Aren't old photographs fascinating? This is my Mom and Dad's wedding picture. Dad was the eldest of six, the last was yet to be born. Look at the outfits worn by granddad and grandma on the left. And don't they look happy? Only the best man had a smile on his face ... perhaps he knew something they didn't. Here's a more modern one, taken when I was a child. The rest of the grandchildren came later.
My family on my Dad’s side was both musical and artistic. Sad to say I know very little about Mom's family.
Starting with my grandfather who ‘played piano by ear’ the family members developed their own form of music, playing the piano, dancing or singing. Most were artistic … woodwork, art, craftwork or dramatics. Only now, as I look back, do I recognise the surfeit of talent in the family.
In view of the fact that I was a downtrodden child, with a mother who offered no praise or encouragement and constantly reminded me to ‘know my place’ and ‘speak when spoken to’ I went through life thinking I had neither appeal nor aptitude. Only now do realise I wasn’t too bad at a lot of things, but especially craftwork and writing.
My Dad was an artist too, but his imagination and creativity was not with the arts.
He was a whiz with wood. By trade a carpenter and joiner, if there was wood to be turned he was your man.
Uncle Norman was musical. He was the youngest of Dad's family. This is him when he was 80. I don’t recall him ever playing an instrument but he sure could sing. He had a fine voice; it reached the rafters in church. From birth he was a sufferer of osteogenesis imperfecta, better known as brittle bone disease. Judging by his stunted growth you would not have expected him to have such a fine singing voice. He sang with a well known choir for years and was a popular member of an amateur dramatics group run by the church drama group. Nearly always the star of the show, people would ask if
Norman had a part before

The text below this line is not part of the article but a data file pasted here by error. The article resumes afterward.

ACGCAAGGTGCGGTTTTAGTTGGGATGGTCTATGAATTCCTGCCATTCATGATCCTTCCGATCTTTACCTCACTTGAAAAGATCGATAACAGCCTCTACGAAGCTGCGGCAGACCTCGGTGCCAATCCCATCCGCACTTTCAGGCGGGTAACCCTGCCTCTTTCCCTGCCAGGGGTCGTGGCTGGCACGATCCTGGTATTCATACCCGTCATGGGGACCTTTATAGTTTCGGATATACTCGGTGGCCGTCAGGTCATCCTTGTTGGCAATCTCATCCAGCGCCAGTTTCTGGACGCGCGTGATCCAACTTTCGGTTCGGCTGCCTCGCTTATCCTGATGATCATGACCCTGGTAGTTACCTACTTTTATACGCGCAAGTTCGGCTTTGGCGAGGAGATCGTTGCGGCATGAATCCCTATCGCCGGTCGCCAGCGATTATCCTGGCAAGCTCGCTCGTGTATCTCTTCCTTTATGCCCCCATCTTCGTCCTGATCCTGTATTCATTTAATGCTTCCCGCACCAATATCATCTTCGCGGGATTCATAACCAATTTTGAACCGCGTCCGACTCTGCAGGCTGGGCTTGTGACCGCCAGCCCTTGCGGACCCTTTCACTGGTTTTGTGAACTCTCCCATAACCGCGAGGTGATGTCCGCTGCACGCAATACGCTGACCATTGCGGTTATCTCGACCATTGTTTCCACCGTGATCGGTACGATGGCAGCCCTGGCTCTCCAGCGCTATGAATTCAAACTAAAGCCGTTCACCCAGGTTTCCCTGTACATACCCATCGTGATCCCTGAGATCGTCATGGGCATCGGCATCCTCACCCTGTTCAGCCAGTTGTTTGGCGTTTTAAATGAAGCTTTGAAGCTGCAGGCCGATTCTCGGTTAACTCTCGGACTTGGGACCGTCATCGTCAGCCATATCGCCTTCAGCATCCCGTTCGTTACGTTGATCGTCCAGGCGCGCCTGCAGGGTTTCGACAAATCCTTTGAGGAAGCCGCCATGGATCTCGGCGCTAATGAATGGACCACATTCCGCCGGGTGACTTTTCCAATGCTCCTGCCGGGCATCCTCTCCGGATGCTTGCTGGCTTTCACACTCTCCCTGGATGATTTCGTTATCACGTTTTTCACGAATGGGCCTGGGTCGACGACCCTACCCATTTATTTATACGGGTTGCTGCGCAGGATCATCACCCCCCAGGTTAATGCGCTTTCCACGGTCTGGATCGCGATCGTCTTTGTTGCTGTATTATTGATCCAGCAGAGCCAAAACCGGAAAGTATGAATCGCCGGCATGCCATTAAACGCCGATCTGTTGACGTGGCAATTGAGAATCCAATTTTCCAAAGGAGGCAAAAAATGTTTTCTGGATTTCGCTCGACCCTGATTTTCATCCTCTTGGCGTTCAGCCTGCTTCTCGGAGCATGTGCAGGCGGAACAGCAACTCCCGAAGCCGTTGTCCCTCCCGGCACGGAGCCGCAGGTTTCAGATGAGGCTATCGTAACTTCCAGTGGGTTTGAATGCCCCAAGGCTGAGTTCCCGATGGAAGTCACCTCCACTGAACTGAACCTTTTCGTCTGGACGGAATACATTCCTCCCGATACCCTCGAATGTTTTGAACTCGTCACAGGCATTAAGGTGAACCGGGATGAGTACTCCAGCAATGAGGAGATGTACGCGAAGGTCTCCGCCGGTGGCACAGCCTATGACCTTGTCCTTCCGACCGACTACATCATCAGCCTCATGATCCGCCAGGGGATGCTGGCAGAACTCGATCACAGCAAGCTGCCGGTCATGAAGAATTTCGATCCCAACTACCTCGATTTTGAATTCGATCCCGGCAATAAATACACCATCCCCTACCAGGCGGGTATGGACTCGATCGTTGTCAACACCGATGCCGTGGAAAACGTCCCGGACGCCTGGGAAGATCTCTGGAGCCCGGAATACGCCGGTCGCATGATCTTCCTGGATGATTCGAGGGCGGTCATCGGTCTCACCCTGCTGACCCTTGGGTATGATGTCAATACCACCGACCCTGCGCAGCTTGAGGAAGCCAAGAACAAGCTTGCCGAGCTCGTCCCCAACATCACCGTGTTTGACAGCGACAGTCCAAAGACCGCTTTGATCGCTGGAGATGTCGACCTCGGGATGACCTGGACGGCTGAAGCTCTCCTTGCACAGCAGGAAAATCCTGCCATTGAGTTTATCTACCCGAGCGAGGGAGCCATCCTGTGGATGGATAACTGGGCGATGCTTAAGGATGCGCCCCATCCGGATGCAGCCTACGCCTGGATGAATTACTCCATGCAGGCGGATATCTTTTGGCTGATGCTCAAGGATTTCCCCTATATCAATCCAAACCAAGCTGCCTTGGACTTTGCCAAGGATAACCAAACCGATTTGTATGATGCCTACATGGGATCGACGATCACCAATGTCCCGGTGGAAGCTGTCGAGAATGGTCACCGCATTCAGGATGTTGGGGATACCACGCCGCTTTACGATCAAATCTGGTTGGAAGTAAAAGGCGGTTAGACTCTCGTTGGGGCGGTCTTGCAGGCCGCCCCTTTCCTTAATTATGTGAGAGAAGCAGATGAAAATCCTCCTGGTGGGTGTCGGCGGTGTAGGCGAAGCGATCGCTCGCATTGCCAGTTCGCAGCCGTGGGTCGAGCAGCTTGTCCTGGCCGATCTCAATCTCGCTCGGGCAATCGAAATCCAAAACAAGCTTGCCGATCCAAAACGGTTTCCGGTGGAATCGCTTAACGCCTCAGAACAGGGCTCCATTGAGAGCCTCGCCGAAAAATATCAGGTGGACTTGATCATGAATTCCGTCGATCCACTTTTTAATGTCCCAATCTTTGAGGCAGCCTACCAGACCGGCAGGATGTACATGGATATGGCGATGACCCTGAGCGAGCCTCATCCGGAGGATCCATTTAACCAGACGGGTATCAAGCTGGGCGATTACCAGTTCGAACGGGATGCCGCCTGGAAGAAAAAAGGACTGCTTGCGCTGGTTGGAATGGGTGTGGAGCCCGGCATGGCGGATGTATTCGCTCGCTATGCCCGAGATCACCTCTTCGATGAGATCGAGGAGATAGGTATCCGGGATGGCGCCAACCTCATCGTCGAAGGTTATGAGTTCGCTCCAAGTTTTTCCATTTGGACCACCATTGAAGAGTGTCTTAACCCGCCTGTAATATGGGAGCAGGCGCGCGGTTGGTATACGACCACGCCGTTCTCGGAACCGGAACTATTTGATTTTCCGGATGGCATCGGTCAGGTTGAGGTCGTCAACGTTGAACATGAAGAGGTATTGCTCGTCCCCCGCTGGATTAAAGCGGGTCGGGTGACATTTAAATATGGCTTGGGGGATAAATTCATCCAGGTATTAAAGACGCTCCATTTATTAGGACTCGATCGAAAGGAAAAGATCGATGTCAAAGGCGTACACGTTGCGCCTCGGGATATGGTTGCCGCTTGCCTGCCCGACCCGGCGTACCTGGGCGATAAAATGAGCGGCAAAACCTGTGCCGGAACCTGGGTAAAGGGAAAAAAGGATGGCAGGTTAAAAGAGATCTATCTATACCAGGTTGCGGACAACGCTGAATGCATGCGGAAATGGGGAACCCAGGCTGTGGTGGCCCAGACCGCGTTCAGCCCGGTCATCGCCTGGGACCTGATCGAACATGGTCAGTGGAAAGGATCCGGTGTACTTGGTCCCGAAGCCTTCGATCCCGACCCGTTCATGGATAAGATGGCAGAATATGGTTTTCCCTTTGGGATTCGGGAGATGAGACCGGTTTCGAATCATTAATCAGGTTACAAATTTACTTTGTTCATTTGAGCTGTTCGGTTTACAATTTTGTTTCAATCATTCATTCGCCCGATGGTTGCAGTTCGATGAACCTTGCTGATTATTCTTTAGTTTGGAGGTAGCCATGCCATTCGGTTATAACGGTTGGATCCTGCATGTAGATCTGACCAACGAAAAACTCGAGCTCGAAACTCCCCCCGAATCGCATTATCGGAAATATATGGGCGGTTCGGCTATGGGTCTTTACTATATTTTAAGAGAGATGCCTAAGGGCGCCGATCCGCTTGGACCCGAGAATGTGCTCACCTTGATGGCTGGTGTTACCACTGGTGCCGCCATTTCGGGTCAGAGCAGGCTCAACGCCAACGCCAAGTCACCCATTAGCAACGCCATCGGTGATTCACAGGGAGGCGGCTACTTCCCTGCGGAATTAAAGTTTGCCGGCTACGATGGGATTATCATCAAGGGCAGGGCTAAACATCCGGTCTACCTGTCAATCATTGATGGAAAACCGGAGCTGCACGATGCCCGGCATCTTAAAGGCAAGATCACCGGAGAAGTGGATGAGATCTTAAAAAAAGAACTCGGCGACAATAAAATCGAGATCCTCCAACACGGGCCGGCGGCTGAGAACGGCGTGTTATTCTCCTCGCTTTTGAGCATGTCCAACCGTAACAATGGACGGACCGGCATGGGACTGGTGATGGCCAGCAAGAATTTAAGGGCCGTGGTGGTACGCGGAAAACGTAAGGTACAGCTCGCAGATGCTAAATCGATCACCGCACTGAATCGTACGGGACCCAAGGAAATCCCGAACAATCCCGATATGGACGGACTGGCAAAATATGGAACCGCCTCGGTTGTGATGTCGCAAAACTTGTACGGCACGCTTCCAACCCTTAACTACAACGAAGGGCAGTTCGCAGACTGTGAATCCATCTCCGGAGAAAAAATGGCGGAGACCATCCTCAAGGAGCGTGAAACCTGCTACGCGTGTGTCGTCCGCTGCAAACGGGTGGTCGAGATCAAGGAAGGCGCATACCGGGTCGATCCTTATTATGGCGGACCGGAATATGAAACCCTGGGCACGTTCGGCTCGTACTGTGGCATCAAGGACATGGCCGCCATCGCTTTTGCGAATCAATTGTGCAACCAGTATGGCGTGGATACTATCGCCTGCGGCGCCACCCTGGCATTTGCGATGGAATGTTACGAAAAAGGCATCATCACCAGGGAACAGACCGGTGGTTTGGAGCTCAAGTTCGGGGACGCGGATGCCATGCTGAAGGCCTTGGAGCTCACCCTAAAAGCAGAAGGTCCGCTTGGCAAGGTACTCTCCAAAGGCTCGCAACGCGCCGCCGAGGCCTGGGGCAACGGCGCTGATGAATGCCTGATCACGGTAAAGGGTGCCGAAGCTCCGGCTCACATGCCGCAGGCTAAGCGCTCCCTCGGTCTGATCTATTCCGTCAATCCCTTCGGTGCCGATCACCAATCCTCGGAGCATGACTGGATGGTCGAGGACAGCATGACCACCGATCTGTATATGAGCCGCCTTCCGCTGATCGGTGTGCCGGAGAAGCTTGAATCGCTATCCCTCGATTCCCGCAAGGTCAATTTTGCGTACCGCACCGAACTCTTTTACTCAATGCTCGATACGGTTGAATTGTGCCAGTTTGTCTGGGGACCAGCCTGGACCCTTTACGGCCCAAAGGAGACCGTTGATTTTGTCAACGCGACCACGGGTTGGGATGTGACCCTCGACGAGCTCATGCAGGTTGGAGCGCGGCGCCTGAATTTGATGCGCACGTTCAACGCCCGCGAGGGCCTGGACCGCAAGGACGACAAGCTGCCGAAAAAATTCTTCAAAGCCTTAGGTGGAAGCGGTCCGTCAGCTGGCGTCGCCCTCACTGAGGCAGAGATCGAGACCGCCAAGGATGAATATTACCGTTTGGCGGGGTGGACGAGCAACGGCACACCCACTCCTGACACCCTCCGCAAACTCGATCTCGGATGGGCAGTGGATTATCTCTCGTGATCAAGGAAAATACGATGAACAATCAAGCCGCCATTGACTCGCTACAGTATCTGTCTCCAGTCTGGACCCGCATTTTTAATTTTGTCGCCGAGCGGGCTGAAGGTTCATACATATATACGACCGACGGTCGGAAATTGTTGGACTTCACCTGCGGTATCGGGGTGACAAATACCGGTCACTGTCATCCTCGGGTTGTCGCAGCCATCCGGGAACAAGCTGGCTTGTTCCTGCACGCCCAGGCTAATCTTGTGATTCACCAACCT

they paid for tickets. They knew they’d have a good laugh if he was in the
show. He died a few years ago, but his memory lives on for many folk.
Encouraged by Ann,
Three Scottish cousins played in the National Youth Orchestra, but the one who shot to fame was Susan: noted concert pianist, writer. She was the first girl to enter the music faculty at
, Kings College Cambridge, and is to this day a joy to listen
My musical career (said with tongue-in-cheek) started when Mom sent me for piano lessons given by an elderly professor of music, at any rate he seemed old to me. I did quite well, gaining two certificates from the Imperial School of Music. The third attempt would have been a doddle if the examiner hadn’t stopped me playing, pointed to a random piece in the sheet music, and ordered me to ‘start again from there….’ That’s when I realised he knew I was playing from memory.
I couldn’t read music … but my memory was fantastic.
The Professor was a dirty old man. He would sit beside his pupils close enough for legs to touch. He liked to squeeze young girls’ thighs as they played. I was very young and shy and scared of adults. I couldn’t fight him nor could I tell my parents. Mom would just accuse me of lying. My immature brain decided that if I memorised everything I could get away from him faster, hence the discovery of fraud at my music examination.
In those days girls kept that sort of thing to themselves. I guess we were ashamed to admit, to put into words that a dirty old man was stroking their thighs. How embarrassing was that?
The stroking didn’t stop at the thigh. I remember my skirt being pulled right up and fingers tugging at the elastic round the knicker leg. I remember making the excuse of wanting the toilet in order to jump off the piano stool and get away from him.
I began to miss lessons, played truant, naively thinking no-one would notice. One day I caught a bus into town, whilst at home the police were organising a search party. Oooo the hiding I got for causing everyone so much worry! None of that ‘are you all right’ rubbish.
But that, as they say, is another story.